Can someone learn to be empathetic? The answer is yes, according to Jasmine Hudnall, DO, and Kimberly E. Kopecky, MD.1 Dr Hudnall is a palliative care physician with the Department of Hospice and Palliative Care at the Gundersen Health System in La Crosse, Wisconsin; Dr Kopecky is with the department of surgery at Stanford University in California. When they were both fellows in the University of Wisconsin-Madison Palliative Fellowship Program, they developed a game-based tool for learning how to communicate empathy.
Easy to Learn, Easy to Unlearn
Quite a bit of evidence shows that empathy is a skill that can be both learned and unlearned (personal communication, J Hudnall, April 2020). Of course there are people for whom empathy comes easily, and there are those for whom it is more of a challenge. However, the evidence shows that with tools, practice, and education people can develop their ability to express empathy in meaningful ways. Dr Hudnall does not know if empathy is something we are born with, if it is the result of upbringing, or just the type of person each of us is. However, for whatever reason, empathy does come easier for some people.
She noted that empathy gets confused with sensitivity and that often very sensitive people are not able to express empathy because they feel things so deeply themselves. Engaging with other people’s emotional processes can be overwhelming. As a result, the most sensitive people are the ones who actually have the hardest time being expressive about sharing feelings between people.
The developers wanted to create a low-pressure way to practice communicating empathy. They sat down for a brainstorming session in their office and asked themselves, “How could we do this? How could we practice this without getting into trouble with a real patient? Well, we could come up with a game.” And so they did.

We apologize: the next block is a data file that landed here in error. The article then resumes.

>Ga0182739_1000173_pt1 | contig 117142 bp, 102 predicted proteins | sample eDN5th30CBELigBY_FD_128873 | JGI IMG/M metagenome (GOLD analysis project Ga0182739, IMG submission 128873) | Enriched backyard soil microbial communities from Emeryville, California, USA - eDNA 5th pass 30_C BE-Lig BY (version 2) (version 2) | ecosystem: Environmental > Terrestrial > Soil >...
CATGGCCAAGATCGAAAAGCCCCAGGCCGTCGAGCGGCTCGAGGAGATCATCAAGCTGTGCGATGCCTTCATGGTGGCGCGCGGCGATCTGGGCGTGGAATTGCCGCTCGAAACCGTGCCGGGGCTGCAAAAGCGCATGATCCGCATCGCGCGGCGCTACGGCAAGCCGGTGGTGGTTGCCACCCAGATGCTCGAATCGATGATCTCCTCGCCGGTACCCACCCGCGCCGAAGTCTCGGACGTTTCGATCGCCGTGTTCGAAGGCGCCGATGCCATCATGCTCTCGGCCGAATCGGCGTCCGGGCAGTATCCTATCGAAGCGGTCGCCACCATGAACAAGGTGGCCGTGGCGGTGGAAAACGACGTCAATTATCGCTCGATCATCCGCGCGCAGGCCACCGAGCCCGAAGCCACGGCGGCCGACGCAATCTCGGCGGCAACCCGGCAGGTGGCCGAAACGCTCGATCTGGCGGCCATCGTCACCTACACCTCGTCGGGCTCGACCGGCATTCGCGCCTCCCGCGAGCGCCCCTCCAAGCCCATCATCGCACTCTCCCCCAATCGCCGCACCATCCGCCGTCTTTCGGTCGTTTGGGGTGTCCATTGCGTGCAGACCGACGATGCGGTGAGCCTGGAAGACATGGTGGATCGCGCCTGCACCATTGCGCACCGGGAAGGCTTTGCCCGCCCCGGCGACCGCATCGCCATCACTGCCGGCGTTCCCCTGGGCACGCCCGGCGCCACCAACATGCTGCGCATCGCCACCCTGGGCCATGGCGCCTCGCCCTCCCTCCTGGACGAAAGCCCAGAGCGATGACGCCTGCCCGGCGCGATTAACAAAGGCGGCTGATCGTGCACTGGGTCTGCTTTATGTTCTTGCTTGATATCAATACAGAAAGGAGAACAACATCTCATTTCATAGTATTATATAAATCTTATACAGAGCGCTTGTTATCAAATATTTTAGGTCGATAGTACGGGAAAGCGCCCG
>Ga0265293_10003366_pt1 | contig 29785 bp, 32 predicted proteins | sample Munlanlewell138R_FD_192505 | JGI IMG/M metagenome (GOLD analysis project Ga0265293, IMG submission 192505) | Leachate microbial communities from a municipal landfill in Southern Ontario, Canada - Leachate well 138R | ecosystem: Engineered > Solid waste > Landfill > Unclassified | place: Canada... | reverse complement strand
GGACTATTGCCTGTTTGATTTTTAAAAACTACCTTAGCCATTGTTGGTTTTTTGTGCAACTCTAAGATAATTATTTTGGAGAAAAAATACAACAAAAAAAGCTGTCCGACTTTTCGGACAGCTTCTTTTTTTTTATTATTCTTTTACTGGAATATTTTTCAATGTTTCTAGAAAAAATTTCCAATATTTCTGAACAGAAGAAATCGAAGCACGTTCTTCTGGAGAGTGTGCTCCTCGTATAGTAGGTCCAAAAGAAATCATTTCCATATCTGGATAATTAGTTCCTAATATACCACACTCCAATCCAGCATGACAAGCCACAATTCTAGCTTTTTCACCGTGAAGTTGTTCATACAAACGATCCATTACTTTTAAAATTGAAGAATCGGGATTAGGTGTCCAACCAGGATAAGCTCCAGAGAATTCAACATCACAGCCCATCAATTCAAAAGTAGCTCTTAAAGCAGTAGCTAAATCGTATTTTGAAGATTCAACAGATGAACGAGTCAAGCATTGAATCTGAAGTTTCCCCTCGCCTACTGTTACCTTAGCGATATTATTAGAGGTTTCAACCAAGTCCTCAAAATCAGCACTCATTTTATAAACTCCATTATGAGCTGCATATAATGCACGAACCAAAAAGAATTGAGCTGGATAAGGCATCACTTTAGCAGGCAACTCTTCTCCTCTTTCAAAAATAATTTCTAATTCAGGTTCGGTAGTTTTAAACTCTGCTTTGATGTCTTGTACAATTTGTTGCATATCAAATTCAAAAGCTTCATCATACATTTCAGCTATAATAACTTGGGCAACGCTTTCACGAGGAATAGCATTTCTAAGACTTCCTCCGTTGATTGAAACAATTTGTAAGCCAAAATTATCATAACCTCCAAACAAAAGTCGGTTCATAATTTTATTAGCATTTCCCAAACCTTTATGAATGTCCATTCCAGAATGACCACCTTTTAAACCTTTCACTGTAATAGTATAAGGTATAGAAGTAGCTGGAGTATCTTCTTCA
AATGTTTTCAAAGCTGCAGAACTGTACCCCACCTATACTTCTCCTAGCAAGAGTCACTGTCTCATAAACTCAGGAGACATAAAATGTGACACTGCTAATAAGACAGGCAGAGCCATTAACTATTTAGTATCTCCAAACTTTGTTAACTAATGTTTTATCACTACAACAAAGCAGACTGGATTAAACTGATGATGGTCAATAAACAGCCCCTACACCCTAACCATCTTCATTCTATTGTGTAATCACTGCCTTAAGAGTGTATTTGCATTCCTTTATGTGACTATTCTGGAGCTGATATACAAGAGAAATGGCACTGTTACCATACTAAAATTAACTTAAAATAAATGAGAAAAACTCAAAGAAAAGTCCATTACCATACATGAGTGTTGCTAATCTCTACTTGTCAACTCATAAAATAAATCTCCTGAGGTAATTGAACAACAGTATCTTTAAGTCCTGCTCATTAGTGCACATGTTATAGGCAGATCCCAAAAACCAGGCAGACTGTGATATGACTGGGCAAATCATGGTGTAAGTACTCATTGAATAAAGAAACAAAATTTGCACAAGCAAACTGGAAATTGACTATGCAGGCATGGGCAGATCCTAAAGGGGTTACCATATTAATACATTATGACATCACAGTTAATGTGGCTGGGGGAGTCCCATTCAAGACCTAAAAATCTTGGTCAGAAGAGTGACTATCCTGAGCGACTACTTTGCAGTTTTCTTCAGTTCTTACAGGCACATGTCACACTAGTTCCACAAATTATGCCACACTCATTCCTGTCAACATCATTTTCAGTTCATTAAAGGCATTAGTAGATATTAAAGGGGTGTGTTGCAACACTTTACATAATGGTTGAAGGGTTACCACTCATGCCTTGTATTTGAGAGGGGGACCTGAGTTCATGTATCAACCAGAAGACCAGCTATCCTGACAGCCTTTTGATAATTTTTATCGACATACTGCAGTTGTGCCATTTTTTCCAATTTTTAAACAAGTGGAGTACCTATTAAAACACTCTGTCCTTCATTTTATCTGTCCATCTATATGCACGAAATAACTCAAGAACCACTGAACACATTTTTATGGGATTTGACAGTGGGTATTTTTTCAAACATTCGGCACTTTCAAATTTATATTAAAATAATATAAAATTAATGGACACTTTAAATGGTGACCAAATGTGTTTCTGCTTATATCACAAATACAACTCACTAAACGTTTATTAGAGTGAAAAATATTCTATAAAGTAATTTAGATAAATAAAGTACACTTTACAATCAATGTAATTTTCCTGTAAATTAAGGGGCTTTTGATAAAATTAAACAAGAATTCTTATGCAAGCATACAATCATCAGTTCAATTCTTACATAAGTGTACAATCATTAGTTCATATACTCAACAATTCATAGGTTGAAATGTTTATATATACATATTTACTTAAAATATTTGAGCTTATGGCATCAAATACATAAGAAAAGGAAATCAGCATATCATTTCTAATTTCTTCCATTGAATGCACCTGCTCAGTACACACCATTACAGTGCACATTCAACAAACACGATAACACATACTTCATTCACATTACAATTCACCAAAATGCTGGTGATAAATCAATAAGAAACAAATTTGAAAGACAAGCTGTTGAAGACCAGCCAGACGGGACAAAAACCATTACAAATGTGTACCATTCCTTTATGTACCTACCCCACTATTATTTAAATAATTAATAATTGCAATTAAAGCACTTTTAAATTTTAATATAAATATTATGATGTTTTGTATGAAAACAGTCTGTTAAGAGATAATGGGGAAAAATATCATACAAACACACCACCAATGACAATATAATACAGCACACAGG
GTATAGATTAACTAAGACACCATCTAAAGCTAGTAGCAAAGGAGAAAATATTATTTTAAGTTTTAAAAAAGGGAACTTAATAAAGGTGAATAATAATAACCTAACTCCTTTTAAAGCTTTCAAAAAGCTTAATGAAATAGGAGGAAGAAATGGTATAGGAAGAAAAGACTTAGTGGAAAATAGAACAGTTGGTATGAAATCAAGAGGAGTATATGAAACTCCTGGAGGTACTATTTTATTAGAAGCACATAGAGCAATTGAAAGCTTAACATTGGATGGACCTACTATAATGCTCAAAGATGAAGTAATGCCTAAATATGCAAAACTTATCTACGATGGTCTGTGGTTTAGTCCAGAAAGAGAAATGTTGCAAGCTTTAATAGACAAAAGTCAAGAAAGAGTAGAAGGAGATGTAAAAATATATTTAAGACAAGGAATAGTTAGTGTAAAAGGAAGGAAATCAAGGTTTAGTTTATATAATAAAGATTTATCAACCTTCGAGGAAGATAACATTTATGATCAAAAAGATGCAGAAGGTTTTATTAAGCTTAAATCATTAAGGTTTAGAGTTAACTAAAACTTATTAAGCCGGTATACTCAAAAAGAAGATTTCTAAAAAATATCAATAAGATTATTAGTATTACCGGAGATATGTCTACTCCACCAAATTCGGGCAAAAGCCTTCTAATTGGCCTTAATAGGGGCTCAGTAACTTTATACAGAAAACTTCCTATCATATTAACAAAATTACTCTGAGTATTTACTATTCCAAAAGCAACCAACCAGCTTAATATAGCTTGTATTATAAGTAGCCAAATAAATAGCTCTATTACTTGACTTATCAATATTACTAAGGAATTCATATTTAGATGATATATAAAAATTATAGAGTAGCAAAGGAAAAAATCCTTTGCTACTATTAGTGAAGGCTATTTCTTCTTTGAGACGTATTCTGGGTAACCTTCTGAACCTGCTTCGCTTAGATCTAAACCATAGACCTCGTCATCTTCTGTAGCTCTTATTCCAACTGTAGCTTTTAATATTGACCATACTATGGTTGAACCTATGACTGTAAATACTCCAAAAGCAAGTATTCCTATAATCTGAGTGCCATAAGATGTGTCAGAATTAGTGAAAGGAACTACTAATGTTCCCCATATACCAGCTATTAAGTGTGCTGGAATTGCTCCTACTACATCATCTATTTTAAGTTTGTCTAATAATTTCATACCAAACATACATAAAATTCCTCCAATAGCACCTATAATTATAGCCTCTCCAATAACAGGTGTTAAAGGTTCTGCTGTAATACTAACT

Gameplay as a Learning Tool
The Empathy Project: A Skills Development Game (TEP), is a tabletop card game that directly reflects their philosophy that empathy is a set of skills that can be developed.1 The game is intended to help learners express empathy. Using the themes in VitalTalk, an evidence-based framework for responding to emotion, as a model, it engages learners’ creative processes to practice responding to the emotions expressed in patients’ and family members’ statements. The 5 broad VitalTalk themes of articulating empathy are defined in the mnemonic NURSE:
Drs Hudnall and Kopecky came up with 25 statements that patients and family members may use to express emotions such as grief, worry, fear, anger, frustration, and guilt. These statements became the cards for the game pack. In addition, they also developed a rule book and a facilitator guide. To gather feedback while developing the game, they played it with colleagues, nurses, residents, and medical students on their teaching service. They also presented it at the 2017 Annual Assembly of the American Academy of Hospice and Palliative Medicine, continuing to modify the game after reviewing the feedback they received.
This article originally appeared on Oncology Nurse Advisor